Blair will speak to the Iraq Study Group, co-chaired by Republican former Secretary of State James Baker, via video link from London, his office said today.
''They are gathering evidence and ideas and we want to ensure they are fully briefed on our ideas,'' a spokeswoman said. She declined to give details of what Blair would tell the panel.
Blair is expected to support diplomatic approaches to Syria and Iran to engage them in helping to stop bloodshed in Iraq, an idea some members of the panel have indicated they favour.
The prime minister sent his senior foreign policy adviser Nigel Sheinwald to Damascus last month to hold talks with President Bashar al-Assad.
Britain has said Syria has a choice - to play a constructive role in the world community or to continue to support terrorism.
Blair is expected also to stress his strong view that a West Asian peace settlement between Israel and the Palestinians is essential to bringing peace to Iraq.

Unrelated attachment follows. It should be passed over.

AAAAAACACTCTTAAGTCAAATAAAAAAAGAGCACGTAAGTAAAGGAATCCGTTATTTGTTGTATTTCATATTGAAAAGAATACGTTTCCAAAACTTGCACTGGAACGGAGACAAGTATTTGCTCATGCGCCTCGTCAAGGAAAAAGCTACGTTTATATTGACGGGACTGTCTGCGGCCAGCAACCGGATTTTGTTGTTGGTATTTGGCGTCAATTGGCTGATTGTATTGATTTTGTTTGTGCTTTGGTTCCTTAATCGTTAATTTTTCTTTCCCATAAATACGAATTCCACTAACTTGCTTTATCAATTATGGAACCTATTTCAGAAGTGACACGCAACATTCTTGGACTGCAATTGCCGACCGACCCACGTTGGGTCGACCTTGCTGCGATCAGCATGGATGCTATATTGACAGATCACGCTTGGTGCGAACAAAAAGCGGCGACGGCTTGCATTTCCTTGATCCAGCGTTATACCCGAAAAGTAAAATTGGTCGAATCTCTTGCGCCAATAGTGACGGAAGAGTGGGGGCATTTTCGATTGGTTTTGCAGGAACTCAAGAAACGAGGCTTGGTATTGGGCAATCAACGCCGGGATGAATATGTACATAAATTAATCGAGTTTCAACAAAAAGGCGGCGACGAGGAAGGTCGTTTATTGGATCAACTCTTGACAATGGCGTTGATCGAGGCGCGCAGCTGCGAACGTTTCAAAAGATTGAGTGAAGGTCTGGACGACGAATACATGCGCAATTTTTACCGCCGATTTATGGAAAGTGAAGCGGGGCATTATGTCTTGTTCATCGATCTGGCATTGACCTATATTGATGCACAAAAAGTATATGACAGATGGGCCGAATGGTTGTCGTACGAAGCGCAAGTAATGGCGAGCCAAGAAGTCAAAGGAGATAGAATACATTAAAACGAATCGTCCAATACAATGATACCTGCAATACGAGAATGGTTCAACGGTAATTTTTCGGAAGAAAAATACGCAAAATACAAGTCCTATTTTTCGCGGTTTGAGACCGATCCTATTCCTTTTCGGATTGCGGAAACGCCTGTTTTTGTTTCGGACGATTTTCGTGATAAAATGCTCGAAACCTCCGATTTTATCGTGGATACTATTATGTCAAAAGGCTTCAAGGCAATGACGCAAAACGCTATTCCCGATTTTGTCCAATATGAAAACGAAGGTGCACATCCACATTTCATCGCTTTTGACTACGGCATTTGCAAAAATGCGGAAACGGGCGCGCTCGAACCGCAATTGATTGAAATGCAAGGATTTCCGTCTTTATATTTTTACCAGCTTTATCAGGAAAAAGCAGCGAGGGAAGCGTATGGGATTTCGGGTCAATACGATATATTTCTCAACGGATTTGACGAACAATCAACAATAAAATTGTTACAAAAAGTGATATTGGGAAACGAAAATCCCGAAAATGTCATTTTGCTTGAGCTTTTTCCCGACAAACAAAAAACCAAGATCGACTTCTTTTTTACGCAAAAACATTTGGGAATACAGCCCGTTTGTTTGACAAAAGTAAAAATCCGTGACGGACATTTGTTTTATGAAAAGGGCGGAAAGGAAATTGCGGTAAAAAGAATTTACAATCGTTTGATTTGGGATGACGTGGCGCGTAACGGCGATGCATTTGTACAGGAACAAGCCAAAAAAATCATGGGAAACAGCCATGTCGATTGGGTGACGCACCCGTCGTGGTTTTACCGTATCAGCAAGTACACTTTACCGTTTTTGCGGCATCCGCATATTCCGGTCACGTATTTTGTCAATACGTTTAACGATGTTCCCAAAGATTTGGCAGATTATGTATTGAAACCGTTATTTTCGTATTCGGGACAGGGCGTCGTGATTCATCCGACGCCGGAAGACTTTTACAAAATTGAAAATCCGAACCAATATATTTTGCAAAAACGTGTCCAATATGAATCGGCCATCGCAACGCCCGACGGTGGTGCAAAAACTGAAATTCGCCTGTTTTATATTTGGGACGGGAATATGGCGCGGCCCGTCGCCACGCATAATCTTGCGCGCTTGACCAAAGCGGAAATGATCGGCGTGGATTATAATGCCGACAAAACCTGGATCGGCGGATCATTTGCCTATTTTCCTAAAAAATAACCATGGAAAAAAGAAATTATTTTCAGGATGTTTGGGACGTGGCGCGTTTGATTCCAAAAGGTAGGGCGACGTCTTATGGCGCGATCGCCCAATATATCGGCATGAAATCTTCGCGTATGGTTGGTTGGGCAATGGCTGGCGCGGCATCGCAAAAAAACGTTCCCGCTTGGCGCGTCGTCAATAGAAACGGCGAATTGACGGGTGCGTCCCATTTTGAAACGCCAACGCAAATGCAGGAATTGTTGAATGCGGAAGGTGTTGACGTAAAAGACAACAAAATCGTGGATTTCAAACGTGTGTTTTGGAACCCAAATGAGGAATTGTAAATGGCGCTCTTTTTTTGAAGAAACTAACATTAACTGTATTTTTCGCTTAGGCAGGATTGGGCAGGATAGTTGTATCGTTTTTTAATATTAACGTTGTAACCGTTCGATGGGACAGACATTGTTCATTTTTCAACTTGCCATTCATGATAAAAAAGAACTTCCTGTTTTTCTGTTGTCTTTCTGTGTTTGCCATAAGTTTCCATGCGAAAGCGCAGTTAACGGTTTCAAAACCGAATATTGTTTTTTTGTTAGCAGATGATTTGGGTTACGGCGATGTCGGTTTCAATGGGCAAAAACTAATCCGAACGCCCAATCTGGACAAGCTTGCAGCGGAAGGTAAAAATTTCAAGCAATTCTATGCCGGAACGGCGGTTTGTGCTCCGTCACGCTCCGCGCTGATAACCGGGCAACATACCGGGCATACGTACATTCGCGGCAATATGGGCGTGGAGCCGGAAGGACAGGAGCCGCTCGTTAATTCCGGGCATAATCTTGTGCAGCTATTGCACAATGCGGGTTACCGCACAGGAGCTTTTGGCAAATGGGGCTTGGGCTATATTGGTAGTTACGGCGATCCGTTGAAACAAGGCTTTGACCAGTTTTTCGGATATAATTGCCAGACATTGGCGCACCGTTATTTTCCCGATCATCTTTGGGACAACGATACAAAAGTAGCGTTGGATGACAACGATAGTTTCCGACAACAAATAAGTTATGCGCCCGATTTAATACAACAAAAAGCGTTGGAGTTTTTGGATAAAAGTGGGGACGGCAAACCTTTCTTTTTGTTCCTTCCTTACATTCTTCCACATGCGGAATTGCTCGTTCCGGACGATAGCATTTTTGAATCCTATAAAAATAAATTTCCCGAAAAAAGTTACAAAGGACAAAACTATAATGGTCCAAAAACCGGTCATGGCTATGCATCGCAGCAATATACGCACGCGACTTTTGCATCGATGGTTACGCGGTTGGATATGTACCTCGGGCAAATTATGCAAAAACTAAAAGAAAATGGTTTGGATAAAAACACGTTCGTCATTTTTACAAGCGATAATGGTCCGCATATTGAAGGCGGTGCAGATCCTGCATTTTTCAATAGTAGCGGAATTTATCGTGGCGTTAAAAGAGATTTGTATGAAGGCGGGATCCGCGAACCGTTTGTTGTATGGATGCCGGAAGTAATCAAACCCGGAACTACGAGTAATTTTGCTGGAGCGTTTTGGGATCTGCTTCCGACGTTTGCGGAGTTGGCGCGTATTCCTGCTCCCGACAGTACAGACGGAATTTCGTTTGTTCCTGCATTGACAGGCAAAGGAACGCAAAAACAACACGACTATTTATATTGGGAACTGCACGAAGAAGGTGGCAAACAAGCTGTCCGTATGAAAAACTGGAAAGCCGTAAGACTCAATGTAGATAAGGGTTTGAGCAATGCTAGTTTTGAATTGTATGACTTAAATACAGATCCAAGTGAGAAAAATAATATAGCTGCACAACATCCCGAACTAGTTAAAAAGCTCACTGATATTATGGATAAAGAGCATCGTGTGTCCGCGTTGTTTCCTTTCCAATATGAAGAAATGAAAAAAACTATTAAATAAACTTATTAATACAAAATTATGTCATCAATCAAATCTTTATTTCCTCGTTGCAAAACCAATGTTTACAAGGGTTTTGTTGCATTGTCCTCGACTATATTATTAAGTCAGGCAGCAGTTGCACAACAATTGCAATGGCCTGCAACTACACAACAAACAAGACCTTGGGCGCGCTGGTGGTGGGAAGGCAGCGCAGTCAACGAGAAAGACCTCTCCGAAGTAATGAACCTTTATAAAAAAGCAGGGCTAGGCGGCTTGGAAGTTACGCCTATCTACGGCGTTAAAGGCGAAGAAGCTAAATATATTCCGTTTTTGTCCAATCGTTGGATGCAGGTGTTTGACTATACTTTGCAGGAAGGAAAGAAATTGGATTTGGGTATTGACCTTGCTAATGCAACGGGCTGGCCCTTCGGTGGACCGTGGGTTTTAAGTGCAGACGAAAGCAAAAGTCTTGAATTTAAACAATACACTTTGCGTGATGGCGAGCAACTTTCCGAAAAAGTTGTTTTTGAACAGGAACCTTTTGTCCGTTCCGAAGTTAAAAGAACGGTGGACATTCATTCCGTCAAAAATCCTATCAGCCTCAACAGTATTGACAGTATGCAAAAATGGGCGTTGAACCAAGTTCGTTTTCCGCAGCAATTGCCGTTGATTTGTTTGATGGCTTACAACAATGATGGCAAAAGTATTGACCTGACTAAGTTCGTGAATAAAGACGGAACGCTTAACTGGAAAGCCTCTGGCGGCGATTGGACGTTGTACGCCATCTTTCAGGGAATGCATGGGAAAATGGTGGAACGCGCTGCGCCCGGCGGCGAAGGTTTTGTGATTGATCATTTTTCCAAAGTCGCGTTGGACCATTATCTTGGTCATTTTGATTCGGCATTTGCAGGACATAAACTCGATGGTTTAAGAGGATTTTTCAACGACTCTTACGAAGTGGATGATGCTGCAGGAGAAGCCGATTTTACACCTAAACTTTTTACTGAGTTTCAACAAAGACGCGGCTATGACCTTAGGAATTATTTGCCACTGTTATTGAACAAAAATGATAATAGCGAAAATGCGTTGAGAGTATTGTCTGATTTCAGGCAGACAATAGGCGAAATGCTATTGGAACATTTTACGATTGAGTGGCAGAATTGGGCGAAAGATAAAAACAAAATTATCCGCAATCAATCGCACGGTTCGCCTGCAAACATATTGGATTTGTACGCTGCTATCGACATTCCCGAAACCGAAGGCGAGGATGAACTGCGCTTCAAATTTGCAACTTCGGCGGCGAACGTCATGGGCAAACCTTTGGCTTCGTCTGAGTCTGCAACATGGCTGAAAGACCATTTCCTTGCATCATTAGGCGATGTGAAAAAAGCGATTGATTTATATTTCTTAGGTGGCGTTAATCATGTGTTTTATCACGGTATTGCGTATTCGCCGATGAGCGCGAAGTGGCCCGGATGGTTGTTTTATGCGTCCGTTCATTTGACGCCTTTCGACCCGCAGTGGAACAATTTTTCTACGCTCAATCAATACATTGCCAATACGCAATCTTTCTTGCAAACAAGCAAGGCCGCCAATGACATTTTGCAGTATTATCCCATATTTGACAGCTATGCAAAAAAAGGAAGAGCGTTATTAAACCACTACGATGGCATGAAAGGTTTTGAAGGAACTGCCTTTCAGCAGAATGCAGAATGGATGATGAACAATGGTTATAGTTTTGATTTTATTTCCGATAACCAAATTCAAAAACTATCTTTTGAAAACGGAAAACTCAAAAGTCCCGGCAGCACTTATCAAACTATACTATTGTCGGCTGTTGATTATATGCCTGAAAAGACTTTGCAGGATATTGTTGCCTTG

US President George W Bush is set to meet the panel on Monday following the trouncing of Bush's Republicans in mid-term elections, largely because of anger over Iraq.
Baker's recommendations could include a phased withdrawal of US troops in Iraq and bringing Iran and Syria into discussions on Iraq's future, analysts say.
The White House has insisted Bush is open to a change of tactics but not of strategy. Bush has been fiercely critical of Iran and Syria, telling them not to interfere in Iraq, and has rejected dialogue with them to solve Iraq's problems.
The likelihood of a US policy shift on Iraq has increased since the Democrats, calling for a change of direction there, seized control of the House of Representatives and the Senate in the November 7 elections. The poll rout forced the resignation of US Defense Secretary Donald Rumsfeld.
Former CIA boss Robert Gates, who will replace Rumsfeld, is a member of the Baker panel and has indicated he favours opening US contacts with Iran and Syria, as do many Democrats.
British Foreign Secretary Margaret Beckett said on Thursday she expected a ''continued reassessment'' of the way forward in Iraq but not a ''major upheaval'' in strategy.
Reuters AB RS2103